[bold]From Otherkin to Transethnicity: Your Field Guide to the Weird World of Tumblr Identity Politics[/bold]
Like a lot of teenagers and 20-somethings, "Eric Draven" used to keep a Tumblr. The microblogging platform has a strong community aspect, and it's easy to find people who like the same things — or are undergoing the same struggles — as you. There aren't many people undergoing the exact same struggles as Draven (a pseudonym taken from goth classic The Crow), though: unlike most teenagers and 20-somethings, Draven isn't, he claims, human. He might present as human, yes, but really he's a "fictive and otherkin who, in previous lives, has been a Deku Scrub and a dark elf." He's also "transethnic(Japanese) and andrognous [sic]."
What does this mean? An otherkin is a being born into the wrong body. Not just with the wrong parts, but as the wrong species: people who identify as otherkin believe that they are a wolves, or elves, or really any kind of being, born into a human body. (Furries, who focus on anthropomorphic animals and are known for dressing up, aren't the same thing as otherkin, many of whom don't dress up or change their appearances at all.) A fictive is like an otherkin where the true, internal identity is a fictional character — deku scrubs are tiny creatures from The Legend of Zelda series of video games. Transethnicity is this same phenomenon applied to ethnicity.
Draven, in other words, is a Japanese wood creature from The Legend of Zelda who was born into the body of a regular white kid. The community of people who identify as otherkin is more than 30 years old (the term itself dates to 1990), but over the last decade or so, it's undergone an interesting shift, one that's put it in the spotlight and made it one of the most controversial communities on a number of online social networks — not just Tumblr, but Live Journal and the message board TV Tropes. Where the first generation of otherkin, birthed in the post-60s hippies-read-Lord of the Rings rise of nerd-dom (not coincidentally, the same psychic space that birthed phone phreaking and, in turn, computer hacking), seemed to align along the crystal-healing-Elfquest-comics axis of outsider subcultures — less about a biological or psychological identification than a kind of mystical or poetic connection — this new set of otherkin (or those claiming to be otherkin) has grafted the academic language of identity politics and social justice activism onto their experiences. In doing so, they've transformed what Nick Mamatas' 2001 Village Voice story, "Elven Like Me," saw as a kind of new-age Burning Man-style subculture into a semi-politicized identity group. (For more on the early history of otherkin here's a fascinating, extensively documented and footnoted "Otherkin Timeline".)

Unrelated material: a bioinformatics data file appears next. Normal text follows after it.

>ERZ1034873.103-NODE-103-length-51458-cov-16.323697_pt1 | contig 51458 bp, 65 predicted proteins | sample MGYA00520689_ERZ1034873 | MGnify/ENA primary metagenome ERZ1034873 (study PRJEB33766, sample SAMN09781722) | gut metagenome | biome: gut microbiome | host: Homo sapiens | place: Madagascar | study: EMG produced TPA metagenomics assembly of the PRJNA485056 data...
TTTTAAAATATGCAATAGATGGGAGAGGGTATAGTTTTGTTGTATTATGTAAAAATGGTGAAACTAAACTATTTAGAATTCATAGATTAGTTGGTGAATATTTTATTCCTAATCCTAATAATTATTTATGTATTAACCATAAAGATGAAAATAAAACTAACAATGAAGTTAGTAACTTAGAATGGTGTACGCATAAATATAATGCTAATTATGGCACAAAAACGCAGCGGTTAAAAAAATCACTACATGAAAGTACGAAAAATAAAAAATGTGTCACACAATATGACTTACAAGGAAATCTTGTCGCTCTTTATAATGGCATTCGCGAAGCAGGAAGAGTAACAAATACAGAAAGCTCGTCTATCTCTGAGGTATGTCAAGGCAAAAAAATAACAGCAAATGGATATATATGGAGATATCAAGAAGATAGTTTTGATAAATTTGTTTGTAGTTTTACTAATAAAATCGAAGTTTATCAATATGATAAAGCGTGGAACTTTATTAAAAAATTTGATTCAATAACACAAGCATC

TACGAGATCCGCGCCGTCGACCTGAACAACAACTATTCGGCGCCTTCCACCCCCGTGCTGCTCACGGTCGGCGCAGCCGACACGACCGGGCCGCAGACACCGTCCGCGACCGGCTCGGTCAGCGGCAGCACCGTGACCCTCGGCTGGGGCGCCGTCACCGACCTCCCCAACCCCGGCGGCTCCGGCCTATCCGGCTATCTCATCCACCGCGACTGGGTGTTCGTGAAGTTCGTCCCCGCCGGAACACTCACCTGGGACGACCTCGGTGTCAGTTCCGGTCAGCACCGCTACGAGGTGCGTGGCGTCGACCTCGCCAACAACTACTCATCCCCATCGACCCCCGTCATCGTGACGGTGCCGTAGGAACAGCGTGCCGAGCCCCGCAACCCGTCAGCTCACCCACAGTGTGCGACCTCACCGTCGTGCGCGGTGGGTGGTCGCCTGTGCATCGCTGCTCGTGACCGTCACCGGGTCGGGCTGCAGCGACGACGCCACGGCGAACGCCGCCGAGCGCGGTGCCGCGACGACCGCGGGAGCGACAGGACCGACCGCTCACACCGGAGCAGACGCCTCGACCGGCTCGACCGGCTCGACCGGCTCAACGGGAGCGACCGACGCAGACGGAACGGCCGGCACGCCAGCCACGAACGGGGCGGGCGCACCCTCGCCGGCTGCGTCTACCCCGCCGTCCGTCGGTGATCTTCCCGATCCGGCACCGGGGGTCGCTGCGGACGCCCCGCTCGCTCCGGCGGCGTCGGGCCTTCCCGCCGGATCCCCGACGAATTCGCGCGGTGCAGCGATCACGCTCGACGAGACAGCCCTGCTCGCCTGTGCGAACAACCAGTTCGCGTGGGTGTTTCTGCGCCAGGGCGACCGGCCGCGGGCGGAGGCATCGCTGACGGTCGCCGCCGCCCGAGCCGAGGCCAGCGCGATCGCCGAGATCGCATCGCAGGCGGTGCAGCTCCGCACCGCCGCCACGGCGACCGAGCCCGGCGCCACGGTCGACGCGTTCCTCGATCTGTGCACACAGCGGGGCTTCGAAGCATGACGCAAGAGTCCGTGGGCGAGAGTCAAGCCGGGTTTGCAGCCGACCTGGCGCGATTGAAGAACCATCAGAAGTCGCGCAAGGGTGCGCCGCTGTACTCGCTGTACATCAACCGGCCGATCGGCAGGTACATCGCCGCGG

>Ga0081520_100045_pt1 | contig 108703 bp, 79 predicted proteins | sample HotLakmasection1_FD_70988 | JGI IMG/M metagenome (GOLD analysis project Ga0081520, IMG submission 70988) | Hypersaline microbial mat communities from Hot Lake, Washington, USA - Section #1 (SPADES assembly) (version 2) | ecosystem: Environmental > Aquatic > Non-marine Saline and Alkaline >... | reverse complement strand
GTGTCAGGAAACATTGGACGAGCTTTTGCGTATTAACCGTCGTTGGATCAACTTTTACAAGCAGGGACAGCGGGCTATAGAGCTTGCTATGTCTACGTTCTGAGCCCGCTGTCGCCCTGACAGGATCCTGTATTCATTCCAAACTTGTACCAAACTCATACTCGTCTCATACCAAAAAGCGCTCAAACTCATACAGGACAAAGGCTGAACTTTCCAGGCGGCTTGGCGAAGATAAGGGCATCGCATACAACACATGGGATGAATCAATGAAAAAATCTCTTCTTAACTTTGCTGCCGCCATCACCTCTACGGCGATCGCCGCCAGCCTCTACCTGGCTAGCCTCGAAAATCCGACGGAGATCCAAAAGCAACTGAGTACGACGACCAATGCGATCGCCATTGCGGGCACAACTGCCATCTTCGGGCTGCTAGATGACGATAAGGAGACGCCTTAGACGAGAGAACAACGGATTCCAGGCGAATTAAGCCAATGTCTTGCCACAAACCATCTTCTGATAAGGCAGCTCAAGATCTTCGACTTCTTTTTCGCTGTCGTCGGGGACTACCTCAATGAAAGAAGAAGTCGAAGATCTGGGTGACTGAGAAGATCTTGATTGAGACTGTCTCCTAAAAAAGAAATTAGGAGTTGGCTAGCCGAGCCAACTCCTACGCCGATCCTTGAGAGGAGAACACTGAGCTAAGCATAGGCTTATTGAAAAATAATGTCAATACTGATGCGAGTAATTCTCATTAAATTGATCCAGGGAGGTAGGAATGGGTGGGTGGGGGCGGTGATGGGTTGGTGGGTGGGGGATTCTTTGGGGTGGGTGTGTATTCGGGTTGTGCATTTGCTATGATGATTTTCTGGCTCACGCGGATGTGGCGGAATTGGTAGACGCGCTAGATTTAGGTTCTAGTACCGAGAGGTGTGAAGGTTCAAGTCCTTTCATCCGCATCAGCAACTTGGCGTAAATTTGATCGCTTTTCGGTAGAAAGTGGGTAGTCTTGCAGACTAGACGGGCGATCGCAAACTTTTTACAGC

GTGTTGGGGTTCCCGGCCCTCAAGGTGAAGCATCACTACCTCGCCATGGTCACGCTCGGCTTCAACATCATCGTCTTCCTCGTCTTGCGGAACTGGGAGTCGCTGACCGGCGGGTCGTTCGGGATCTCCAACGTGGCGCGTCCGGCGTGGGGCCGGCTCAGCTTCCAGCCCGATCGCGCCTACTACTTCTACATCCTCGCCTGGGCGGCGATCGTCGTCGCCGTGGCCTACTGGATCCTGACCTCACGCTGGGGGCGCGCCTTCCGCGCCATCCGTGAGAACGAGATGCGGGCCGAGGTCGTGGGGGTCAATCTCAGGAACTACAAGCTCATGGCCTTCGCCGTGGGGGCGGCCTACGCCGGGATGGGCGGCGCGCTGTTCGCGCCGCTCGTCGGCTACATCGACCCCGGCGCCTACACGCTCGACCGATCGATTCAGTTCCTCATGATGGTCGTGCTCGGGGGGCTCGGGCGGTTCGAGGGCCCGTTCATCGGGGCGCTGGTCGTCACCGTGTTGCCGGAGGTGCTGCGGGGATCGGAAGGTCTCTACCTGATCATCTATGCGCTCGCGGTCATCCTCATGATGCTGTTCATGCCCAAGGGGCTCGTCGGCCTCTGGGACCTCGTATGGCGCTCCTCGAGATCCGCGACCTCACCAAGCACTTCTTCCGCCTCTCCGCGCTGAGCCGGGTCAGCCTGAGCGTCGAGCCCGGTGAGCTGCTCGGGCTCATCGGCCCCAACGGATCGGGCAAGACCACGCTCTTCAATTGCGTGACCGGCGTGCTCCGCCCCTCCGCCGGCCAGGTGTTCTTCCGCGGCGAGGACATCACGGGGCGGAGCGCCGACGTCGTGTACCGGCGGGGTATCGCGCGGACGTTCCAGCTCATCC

Being otherkin, to this group, isn't just about resisting technology or being in touch with nature (though these, and other fantasy and new age elements, still form a large part of otherkin culture) — it's about being marginalized, ignored, laughed at, and oppressed. It's like being transgender. And as this otherkin group has transformed its language and its focus, so too has its scope widened. Otherkin identities can encompass fictional characters. Or nonliving, inanimate objects. Or even multiple identities — some fictional, some animal, all of them occupying a single body. Out of this widening comes new words: cisspecies. Transethnicity. Transablism. Transfat.